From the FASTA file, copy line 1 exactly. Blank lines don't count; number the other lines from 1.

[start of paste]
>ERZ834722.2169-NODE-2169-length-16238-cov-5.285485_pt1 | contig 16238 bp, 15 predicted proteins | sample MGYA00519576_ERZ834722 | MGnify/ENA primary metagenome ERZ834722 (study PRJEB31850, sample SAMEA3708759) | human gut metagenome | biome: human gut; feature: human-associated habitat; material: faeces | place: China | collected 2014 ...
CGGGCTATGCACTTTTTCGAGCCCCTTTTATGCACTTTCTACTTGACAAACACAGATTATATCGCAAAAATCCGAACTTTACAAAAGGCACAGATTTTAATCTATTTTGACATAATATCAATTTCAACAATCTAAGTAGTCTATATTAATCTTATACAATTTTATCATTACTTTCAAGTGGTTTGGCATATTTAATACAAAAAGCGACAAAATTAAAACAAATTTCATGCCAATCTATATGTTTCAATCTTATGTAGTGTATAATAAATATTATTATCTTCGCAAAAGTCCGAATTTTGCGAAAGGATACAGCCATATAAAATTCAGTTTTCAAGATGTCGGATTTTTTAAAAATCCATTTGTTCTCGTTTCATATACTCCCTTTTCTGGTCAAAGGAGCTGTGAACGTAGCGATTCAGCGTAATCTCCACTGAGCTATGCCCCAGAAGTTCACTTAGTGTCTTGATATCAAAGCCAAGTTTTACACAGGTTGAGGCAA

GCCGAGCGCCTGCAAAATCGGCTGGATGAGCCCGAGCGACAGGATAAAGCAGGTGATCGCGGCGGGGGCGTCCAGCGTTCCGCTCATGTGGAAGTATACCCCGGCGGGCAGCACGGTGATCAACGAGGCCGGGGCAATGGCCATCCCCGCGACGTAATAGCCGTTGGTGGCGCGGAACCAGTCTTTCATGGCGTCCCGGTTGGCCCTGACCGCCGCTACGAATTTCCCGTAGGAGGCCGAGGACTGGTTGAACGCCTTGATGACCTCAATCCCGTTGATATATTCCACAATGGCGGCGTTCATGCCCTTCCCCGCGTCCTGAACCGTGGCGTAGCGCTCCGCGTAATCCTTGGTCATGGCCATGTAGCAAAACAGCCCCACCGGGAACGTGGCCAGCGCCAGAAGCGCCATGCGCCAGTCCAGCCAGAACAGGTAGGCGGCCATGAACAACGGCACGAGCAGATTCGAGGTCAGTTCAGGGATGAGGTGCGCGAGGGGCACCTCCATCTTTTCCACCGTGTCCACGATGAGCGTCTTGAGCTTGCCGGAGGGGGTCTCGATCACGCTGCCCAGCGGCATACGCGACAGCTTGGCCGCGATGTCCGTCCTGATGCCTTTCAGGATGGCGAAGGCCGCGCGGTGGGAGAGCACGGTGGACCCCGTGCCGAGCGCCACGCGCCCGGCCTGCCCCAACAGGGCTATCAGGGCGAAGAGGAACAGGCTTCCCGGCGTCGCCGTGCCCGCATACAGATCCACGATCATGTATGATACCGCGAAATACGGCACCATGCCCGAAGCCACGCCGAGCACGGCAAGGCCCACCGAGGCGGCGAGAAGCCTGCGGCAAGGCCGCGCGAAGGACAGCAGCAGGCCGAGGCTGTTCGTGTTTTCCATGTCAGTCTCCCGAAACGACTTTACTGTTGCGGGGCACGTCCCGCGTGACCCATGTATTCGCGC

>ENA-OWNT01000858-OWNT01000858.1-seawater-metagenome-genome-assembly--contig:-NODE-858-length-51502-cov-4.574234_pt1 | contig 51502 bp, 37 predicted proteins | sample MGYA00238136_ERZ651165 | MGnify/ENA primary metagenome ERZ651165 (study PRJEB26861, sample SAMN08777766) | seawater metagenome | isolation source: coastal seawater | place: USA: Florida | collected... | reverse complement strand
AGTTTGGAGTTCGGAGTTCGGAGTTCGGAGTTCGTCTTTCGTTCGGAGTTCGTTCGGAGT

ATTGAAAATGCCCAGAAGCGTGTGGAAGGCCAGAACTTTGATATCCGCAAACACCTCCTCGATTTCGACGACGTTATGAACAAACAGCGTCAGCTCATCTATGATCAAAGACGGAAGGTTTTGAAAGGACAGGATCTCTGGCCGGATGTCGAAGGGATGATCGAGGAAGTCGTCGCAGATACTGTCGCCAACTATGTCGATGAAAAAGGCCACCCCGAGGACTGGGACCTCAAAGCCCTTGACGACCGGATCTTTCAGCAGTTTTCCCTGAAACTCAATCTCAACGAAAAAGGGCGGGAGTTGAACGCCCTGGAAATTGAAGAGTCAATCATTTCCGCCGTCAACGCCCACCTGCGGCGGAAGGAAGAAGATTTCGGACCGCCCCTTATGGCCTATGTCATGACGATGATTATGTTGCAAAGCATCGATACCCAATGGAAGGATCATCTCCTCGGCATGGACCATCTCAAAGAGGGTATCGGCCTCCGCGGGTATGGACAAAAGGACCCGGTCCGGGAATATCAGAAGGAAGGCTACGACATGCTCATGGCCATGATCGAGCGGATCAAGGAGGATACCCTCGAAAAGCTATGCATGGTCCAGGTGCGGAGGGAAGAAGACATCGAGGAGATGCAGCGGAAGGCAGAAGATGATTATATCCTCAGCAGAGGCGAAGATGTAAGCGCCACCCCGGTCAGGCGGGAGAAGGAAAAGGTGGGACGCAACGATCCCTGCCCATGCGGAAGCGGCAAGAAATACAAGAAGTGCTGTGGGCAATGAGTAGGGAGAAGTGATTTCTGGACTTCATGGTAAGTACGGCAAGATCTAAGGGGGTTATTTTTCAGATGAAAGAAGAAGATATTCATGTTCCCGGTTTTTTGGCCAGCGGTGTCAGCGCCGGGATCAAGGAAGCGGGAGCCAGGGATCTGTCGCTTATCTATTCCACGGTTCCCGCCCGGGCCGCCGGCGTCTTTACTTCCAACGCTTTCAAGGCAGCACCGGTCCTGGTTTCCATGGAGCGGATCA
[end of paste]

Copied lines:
>ERZ834722.2169-NODE-2169-length-16238-cov-5.285485_pt1 | contig 16238 bp, 15 predicted proteins | sample MGYA00519576_ERZ834722 | MGnify/ENA primary metagenome ERZ834722 (study PRJEB31850, sample SAMEA3708759) | human gut metagenome | biome: human gut; feature: human-associated habitat; material: faeces | place: China | collected 2014 ...